Carbon emissions reduction without cap-and-trade

We’ve said it before: most people just don’t like the idea of carbon cap-and-trade schemes. Whether they object because it’s like a tax, or because it’s not like a tax, or because it only benefits those crooked financial types, or because it’s too bureaucratic and expensive, or because they hate offsets, or free allowance giveaways to polluters… there’s an objection for almost everyone.

A pretty powerful constituency however does like cap-and-trade: (some) economists, financial industry types,  policy wonks, and some big businesses.

This blog has written a lot about cap-and-trade versus a carbon tax, but some are suggesting that a climate bill should just go ahead with neither a tax nor a trading scheme.

Senator Lisa Murkowski, a moderate Republican who has indicated support for a climate bill (but who is also, controversially, considering proposing an amendment curtailing the EPA’s CO2 endangerment finding) last month complained about the ‘blind loyalty’ to cap-and-trade, and some Democrats also voiced criticism of carbon trading. This week the rancour is growing, and environmentalist opponents of cap-and-trade such as the Breakthrough Institute and Jim Hansen are restating their views.

One of the most persuasive arguments in favour of cap-and-trade is that it lets the market find the cheapest and most effective way to reduce emissions. If the decision is left up to governments, the theory goes, they are unlikely to be as effective at cutting emissions as the open market operating with a carbon price.

WSJ’s Environmental Capital blog points out last year’s EIA research showing that the benefits of a cap-and-trade scheme for renewables do exist, but they’re pretty thin. As for boosting clean coal and nuclear, it depends on the costs. And plenty of countries are powering along with clean energy development with no explicit price on carbon (step forward, Brazil and China).

All good points, but it leaves out energy efficiency – one of the most cost-effective ways of reducing emissions – and assumes that governments will back the best renewables, rather than the most politically expedient.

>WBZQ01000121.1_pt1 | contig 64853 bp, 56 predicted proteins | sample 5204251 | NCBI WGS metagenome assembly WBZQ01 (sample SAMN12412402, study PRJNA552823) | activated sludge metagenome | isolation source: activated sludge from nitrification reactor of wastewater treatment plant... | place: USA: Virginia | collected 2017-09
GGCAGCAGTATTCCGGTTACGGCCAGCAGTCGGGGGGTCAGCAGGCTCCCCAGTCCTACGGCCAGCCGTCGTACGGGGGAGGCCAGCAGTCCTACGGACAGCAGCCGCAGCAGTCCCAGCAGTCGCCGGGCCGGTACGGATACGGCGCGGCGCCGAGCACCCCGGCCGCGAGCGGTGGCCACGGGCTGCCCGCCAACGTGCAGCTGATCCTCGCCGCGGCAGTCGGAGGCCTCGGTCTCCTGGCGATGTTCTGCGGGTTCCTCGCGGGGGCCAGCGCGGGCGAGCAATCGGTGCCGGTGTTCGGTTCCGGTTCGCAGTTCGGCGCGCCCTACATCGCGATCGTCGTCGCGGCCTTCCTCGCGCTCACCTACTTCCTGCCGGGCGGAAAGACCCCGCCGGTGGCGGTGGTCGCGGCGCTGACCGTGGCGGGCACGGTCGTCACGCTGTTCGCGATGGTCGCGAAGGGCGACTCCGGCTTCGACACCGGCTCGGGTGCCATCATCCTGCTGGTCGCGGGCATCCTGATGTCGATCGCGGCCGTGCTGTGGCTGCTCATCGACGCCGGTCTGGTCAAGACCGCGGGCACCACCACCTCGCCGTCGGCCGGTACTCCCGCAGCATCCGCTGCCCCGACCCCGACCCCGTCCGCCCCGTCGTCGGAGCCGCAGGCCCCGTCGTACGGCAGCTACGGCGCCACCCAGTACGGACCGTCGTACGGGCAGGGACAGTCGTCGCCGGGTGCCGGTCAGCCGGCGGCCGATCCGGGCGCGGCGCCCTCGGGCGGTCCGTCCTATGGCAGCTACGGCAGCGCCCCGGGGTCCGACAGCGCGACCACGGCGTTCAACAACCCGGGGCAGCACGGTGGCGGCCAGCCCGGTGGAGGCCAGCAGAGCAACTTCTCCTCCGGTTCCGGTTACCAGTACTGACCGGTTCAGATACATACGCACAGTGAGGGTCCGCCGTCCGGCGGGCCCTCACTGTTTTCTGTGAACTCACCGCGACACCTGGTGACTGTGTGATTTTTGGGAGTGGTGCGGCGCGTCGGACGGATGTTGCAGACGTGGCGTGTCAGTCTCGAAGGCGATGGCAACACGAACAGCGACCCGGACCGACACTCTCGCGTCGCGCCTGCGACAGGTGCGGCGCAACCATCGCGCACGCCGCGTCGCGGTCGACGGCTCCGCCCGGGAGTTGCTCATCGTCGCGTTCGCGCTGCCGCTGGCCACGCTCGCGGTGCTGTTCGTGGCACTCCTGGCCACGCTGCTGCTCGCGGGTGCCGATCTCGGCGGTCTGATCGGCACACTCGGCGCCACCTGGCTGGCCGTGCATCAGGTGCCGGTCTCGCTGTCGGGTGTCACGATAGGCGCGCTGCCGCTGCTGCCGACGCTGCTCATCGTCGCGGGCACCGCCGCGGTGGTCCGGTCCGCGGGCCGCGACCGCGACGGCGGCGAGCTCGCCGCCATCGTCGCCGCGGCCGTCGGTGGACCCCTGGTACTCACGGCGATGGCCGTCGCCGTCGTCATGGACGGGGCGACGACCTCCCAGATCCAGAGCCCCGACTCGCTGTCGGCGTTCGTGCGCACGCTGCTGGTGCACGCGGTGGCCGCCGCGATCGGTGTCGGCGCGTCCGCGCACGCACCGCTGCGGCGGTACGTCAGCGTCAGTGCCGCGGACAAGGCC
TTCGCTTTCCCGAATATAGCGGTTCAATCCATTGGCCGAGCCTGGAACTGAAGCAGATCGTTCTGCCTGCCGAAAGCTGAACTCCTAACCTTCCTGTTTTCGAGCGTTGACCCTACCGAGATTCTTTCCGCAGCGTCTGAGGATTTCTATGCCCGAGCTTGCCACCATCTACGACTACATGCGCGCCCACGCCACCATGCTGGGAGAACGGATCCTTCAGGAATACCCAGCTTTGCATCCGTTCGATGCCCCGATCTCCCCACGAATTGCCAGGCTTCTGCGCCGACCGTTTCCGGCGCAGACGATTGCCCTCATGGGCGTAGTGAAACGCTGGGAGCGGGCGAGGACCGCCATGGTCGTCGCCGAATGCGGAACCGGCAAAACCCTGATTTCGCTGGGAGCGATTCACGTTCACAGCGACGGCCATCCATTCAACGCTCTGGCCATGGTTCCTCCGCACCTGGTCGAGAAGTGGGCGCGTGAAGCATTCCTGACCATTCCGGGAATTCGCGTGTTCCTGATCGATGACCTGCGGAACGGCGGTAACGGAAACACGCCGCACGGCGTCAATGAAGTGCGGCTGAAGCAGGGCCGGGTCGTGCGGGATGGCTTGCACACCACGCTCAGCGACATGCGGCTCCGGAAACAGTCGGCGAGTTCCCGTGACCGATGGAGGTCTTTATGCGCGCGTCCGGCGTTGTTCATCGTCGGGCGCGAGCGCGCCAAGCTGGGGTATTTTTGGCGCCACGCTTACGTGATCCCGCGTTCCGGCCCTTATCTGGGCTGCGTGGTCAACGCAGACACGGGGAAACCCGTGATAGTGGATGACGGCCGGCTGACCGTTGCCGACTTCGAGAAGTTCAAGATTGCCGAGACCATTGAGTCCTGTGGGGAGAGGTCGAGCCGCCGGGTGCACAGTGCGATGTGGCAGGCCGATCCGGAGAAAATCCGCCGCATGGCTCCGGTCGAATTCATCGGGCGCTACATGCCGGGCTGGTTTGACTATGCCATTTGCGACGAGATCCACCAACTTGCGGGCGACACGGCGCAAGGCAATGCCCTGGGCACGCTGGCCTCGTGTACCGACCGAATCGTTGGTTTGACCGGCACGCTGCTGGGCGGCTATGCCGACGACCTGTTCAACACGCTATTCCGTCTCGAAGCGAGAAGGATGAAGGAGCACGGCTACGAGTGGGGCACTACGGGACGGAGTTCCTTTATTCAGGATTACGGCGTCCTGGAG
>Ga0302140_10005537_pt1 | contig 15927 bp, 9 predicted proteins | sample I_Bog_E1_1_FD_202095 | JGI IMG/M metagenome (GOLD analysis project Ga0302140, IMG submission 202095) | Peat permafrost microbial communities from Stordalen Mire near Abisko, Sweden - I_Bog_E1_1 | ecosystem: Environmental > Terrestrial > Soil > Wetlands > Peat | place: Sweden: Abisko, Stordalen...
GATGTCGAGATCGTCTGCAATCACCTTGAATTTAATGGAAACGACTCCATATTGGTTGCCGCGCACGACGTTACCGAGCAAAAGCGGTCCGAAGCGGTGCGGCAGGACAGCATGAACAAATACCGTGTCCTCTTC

It might seem slightly ironic that the US may only be able to support a more interventionist approach to reducing emissions. Then again, after looking at the events of the past couple of years, maybe not.

Update: Just in case anyone else got the wrong end of the stick, the point here is that judging cap-and-trade and other schemes that price carbon, solely on how good they are for renewables, is a mistake. The point of pricing carbon is to let the market find the best way of reducing emissions, including efficiency measures, rather having them specified by governments – who tend to be less good at determining the best ways of achieving the goal.

As an aside, we found this E&E report of a survey on cap-and-trade versus carbon taxes very illuminating, given the conventional wisdom that a carbon tax would be politically unpalatable:

But, the poll showed, when both concepts are explained, voters of all political affiliations and backgrounds favor the tax proposal by a significant margin. Sixty-six percent of Democrats prefer the carbon tax, as do 58 percent of independents and 46 percent of Republicans.

Overall, 57 percent of those surveyed say they would favor a carbon tax, while 37 percent are opposed.

Related links:

Murkowski and her lobbyist allies (Washington Post)
Uncool carbon markets (FT Energy Source, 22/12/09)
Cap and trade: Perennially unpopular (FT Energy Source, 03/12/09)

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